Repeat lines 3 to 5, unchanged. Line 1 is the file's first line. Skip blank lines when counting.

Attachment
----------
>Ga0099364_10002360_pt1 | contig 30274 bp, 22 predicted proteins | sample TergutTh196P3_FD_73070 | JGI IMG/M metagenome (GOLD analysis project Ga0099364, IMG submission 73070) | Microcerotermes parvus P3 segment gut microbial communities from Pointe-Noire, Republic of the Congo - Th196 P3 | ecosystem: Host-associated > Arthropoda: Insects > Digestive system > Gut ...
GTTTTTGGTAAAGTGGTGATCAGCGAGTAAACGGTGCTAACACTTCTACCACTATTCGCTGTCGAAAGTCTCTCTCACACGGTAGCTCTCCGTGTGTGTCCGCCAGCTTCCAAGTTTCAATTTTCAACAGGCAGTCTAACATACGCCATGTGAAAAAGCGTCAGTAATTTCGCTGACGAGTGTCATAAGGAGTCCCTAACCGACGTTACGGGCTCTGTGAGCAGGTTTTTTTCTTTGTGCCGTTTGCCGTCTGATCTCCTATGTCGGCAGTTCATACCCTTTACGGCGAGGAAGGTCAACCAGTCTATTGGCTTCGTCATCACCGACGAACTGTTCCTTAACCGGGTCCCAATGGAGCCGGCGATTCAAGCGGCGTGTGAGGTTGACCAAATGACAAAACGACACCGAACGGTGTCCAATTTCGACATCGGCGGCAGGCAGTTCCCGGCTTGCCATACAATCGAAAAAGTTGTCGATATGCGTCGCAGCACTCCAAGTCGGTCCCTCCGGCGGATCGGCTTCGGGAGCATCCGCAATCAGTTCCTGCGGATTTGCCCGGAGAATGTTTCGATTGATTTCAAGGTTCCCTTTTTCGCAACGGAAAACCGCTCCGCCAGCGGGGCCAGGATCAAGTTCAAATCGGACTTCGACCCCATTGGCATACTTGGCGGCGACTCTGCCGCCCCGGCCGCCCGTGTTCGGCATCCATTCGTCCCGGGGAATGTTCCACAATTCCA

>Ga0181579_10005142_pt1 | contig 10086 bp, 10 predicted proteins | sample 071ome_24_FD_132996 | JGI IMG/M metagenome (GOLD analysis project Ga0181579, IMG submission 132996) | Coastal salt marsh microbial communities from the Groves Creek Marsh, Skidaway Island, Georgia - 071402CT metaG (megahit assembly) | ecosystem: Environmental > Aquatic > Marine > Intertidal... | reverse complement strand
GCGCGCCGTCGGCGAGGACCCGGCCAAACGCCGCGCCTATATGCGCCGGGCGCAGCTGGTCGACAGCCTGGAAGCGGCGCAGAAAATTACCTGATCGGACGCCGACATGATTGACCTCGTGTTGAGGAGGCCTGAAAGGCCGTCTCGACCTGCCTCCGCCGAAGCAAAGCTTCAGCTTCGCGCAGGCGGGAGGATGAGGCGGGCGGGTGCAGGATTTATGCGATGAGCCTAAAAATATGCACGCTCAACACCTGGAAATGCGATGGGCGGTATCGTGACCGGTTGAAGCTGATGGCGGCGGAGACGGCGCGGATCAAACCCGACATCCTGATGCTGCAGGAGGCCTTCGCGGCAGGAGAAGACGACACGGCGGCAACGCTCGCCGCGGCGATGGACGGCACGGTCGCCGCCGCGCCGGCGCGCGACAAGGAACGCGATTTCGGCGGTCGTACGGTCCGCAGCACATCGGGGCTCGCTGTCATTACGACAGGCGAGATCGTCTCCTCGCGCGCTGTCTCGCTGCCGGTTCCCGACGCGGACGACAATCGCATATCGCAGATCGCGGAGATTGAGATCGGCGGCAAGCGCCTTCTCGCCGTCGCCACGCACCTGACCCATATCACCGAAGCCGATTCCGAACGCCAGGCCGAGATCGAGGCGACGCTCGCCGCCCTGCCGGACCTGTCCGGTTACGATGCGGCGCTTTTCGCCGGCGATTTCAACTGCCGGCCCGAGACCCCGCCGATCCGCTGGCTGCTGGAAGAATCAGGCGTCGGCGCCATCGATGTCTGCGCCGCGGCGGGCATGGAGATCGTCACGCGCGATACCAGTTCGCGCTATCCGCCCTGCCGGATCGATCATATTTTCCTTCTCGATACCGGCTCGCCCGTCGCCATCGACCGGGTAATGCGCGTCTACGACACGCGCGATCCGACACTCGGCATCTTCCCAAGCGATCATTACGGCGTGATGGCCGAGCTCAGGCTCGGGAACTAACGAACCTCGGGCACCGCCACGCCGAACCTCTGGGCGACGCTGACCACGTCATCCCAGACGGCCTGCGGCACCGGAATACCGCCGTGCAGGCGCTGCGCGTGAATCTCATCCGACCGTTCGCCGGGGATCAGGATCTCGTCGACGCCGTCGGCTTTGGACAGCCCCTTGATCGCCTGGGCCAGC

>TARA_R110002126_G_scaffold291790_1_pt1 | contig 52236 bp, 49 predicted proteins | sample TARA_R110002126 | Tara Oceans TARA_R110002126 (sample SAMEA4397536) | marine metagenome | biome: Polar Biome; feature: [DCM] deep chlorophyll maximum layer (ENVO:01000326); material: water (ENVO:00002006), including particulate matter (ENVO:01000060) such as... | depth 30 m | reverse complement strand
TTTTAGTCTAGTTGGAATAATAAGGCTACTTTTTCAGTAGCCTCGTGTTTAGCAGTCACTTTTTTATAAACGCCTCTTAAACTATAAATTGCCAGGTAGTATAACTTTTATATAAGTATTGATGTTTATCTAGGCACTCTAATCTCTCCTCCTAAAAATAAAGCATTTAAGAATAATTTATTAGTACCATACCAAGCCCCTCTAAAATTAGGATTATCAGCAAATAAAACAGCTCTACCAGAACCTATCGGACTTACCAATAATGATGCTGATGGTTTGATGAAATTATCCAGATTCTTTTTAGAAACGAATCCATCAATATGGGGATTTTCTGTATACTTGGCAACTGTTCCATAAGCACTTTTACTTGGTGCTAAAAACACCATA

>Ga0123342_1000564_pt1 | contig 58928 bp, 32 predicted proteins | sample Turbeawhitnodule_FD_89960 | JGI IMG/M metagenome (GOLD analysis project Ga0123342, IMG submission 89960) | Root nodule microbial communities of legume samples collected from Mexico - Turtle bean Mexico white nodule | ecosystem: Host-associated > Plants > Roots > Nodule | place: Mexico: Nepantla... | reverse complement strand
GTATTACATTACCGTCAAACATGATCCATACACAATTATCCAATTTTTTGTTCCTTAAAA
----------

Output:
>Ga0181579_10005142_pt1 | contig 10086 bp, 10 predicted proteins | sample 071ome_24_FD_132996 | JGI IMG/M metagenome (GOLD analysis project Ga0181579, IMG submission 132996) | Coastal salt marsh microbial communities from the Groves Creek Marsh, Skidaway Island, Georgia - 071402CT metaG (megahit assembly) | ecosystem: Environmental > Aquatic > Marine > Intertidal... | reverse complement strand
GCGCGCCGTCGGCGAGGACCCGGCCAAACGCCGCGCCTATATGCGCCGGGCGCAGCTGGTCGACAGCCTGGAAGCGGCGCAGAAAATTACCTGATCGGACGCCGACATGATTGACCTCGTGTTGAGGAGGCCTGAAAGGCCGTCTCGACCTGCCTCCGCCGAAGCAAAGCTTCAGCTTCGCGCAGGCGGGAGGATGAGGCGGGCGGGTGCAGGATTTATGCGATGAGCCTAAAAATATGCACGCTCAACACCTGGAAATGCGATGGGCGGTATCGTGACCGGTTGAAGCTGATGGCGGCGGAGACGGCGCGGATCAAACCCGACATCCTGATGCTGCAGGAGGCCTTCGCGGCAGGAGAAGACGACACGGCGGCAACGCTCGCCGCGGCGATGGACGGCACGGTCGCCGCCGCGCCGGCGCGCGACAAGGAACGCGATTTCGGCGGTCGTACGGTCCGCAGCACATCGGGGCTCGCTGTCATTACGACAGGCGAGATCGTCTCCTCGCGCGCTGTCTCGCTGCCGGTTCCCGACGCGGACGACAATCGCATATCGCAGATCGCGGAGATTGAGATCGGCGGCAAGCGCCTTCTCGCCGTCGCCACGCACCTGACCCATATCACCGAAGCCGATTCCGAACGCCAGGCCGAGATCGAGGCGACGCTCGCCGCCCTGCCGGACCTGTCCGGTTACGATGCGGCGCTTTTCGCCGGCGATTTCAACTGCCGGCCCGAGACCCCGCCGATCCGCTGGCTGCTGGAAGAATCAGGCGTCGGCGCCATCGATGTCTGCGCCGCGGCGGGCATGGAGATCGTCACGCGCGATACCAGTTCGCGCTATCCGCCCTGCCGGATCGATCATATTTTCCTTCTCGATACCGGCTCGCCCGTCGCCATCGACCGGGTAATGCGCGTCTACGACACGCGCGATCCGACACTCGGCATCTTCCCAAGCGATCATTACGGCGTGATGGCCGAGCTCAGGCTCGGGAACTAACGAACCTCGGGCACCGCCACGCCGAACCTCTGGGCGACGCTGACCACGTCATCCCAGACGGCCTGCGGCACCGGAATACCGCCGTGCAGGCGCTGCGCGTGAATCTCATCCGACCGTTCGCCGGGGATCAGGATCTCGTCGACGCCGTCGGCTTTGGACAGCCCCTTGATCGCCTGGGCCAGC

>TARA_R110002126_G_scaffold291790_1_pt1 | contig 52236 bp, 49 predicted proteins | sample TARA_R110002126 | Tara Oceans TARA_R110002126 (sample SAMEA4397536) | marine metagenome | biome: Polar Biome; feature: [DCM] deep chlorophyll maximum layer (ENVO:01000326); material: water (ENVO:00002006), including particulate matter (ENVO:01000060) such as... | depth 30 m | reverse complement strand